Hackney Mayor Philip Glanville has this week addressed the impact of the global coronavirus pandemic in an exclusive interview with the Citizen.
In the interview, conducted on Tuesday 5 May, Mayor Glanville discusses the impact of the virus on the community of which he is the directly elected leader, as well as the economic shock of lockdown and what it means for both the borough’s people and the local authority itself.
For those wanting to get the Mayor’s view on a particular subject, below the video is a rough guide to what is discussed, with links to the relevant portions – edited clips of the interview will also become available in the coming days.
First, paying tribute to those lost to the virus, the borough leader addresses the news that Hackney has the third highest mortality rate for the virus in England and Wales, attributing this to the levels of deprivation seen in the community.
He is next asked what the council can do to support those shielded from the virus in lockdown, with the Town Hall currently working on the assumption that some may be asked to remain in lockdown for up to two years.
The Mayor is then quizzed on the wellbeing of those residents who were discharged from hospital towards the beginning of preparations on wards for an influx of patients suffering from Covid.
The health system at this time was working to a so-called ‘three hour discharge challenge’, a process which usually plays out over weeks with multiple reviews.
On this issue, the Mayor says that the council is focusing on individual safety as “absolutely paramount,” is making sure to use different settings such as hotels “in a safe way,” and points to the 1500 food parcels the council is currently delivering to vulnerable families across the borough.
Responding to questioning from the Citizen on whether the Town Hall has received any clarity on how rough sleepers can continue to be housed once the immediate crisis eases, Mayor Glanville described the initial financial settlement for rough sleeping from the government as “insulting,” with Hackney receiving around £10,000 to bring people off the street.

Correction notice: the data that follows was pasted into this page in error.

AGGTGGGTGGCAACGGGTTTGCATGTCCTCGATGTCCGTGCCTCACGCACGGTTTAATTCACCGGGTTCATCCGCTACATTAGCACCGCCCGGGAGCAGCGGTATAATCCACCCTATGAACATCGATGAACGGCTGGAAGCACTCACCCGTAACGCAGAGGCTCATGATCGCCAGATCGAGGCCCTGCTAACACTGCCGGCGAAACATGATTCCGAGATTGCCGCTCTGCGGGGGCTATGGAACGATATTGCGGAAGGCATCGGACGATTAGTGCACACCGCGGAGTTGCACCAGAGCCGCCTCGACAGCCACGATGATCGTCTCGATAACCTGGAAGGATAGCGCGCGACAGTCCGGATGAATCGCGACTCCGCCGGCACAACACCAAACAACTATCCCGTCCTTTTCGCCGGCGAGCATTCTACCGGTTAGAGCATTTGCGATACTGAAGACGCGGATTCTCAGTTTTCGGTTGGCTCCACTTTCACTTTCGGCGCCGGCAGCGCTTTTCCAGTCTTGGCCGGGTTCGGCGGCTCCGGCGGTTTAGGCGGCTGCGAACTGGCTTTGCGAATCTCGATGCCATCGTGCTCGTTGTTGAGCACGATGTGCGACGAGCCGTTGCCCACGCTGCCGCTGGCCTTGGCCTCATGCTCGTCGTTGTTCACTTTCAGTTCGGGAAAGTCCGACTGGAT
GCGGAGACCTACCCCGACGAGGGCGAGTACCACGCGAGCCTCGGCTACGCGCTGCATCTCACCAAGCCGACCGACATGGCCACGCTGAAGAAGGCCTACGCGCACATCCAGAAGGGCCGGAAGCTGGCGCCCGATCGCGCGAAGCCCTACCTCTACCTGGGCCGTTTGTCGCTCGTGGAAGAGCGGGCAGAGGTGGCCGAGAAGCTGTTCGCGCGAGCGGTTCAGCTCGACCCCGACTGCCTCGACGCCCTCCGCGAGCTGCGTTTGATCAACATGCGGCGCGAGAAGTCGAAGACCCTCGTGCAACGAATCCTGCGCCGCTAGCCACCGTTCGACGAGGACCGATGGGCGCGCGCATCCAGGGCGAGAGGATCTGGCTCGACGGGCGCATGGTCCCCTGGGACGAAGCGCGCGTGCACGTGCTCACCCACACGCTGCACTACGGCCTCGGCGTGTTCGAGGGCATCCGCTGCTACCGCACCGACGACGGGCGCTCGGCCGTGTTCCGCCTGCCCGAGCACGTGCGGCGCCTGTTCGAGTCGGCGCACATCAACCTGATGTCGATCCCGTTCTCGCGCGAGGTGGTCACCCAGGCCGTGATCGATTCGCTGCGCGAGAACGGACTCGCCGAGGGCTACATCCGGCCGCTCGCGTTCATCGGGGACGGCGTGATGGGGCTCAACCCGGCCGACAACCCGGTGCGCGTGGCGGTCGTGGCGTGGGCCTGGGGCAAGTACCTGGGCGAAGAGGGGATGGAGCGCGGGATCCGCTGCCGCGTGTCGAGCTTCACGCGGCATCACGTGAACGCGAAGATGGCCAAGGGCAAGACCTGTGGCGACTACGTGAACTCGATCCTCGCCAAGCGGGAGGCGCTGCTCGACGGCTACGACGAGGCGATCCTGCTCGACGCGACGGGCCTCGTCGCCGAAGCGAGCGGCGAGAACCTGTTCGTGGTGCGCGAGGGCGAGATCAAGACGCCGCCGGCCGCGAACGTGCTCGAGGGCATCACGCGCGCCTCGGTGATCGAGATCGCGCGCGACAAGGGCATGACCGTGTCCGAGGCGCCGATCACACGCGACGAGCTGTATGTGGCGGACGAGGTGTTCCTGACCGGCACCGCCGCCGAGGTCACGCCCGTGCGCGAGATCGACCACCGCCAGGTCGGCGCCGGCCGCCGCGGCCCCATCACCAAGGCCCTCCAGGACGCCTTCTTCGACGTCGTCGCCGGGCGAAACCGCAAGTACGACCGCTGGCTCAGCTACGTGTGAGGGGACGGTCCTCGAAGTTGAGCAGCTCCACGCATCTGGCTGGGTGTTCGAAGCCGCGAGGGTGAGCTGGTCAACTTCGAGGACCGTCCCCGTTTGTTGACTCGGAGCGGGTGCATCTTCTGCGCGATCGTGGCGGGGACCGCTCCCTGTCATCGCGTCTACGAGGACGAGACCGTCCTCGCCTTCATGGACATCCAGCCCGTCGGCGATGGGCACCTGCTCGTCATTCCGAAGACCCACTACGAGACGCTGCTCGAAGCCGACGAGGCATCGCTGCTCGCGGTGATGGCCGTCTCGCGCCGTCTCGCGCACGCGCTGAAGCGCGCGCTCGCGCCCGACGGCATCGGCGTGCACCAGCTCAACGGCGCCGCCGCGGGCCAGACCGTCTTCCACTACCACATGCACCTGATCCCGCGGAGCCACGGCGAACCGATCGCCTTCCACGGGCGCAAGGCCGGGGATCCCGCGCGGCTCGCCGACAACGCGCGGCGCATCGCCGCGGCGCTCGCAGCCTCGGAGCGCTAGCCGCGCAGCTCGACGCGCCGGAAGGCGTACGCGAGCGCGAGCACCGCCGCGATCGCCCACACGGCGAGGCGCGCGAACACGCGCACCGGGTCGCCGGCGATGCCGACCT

The Mayor stressed that there is currently a place for every rough sleeper that is still out, with eight people still on the street, with the Town Hall “really committed” to work with people to their needs, while stressing that no long-term solution can be found without addressing the systemic reasons why people become homeless.
The borough leader then responded to questions on his position on reporting of threatened rent strikes in Stoke Newington (as reported by Sam Gelder in the Hackney Gazette), in light of Alex Armitage of Hackney Green Party declaring his solidarity with renters and the London Renters Union laying out a list of asks from central government for a broader package of support.
Mayor Glanville, who before his election as leader led on housing for the council, declares his solidarity with renters.
When pressed on whether he would call for a suspension of all rent payments, as the London Renters Union has done, Glanville argued that the challenge with such a policy is that some can afford to pay, but that where people are facing hardship a proper system of support needs to be in place to ensure homes are not put at risk.
The impact of the virus on ethnic minority communities is discussed next, with the Mayor revealing that the council is using its own data to track the virus’ impact while stressing that this is something the government should have been doing “from the very start”.
He goes on to call for an independent review on what both central and local government is doing to help communities at greater risk from coronavirus, as well as the importance of any phased ‘unlockdown’ being data-driven and done with the trust and understanding of all communities.
The Mayor responds to questioning on what tools are in the council’s arsenal to plug the gap in government funding and how said funding should be allocated, and later on what support is being put in place for council workers on the front line of fighting the virus, as well as the efforts Town Hall officers are putting in to support the community.
Local authorities are predicted to play a significant role in contact tracing and testing for the virus as the crisis evolves, and Mayor Glanville addresses this subject.
In the days before the council leader talked with the Citizen, he had been speaking to those concerned with breaches seen in social distancing around Broadway Market, and responds to questioning on what powers the Town Hall has to prevent businesses contributing to the problems through potential breaches of their licences.
Glanville then discusses the delays in the council’s administering of grants for struggling businesses, an issue which has seen a challenge from the Hackney Liberal Democrats following reports in the Evening Standard showing the Town Hall lagging behind other boroughs.
The many different types of business seen in Hackney, as well as the process of checking limited information held by the council on some firms is blamed for the delays.
Further reading on the topics discussed in the interview can be found below: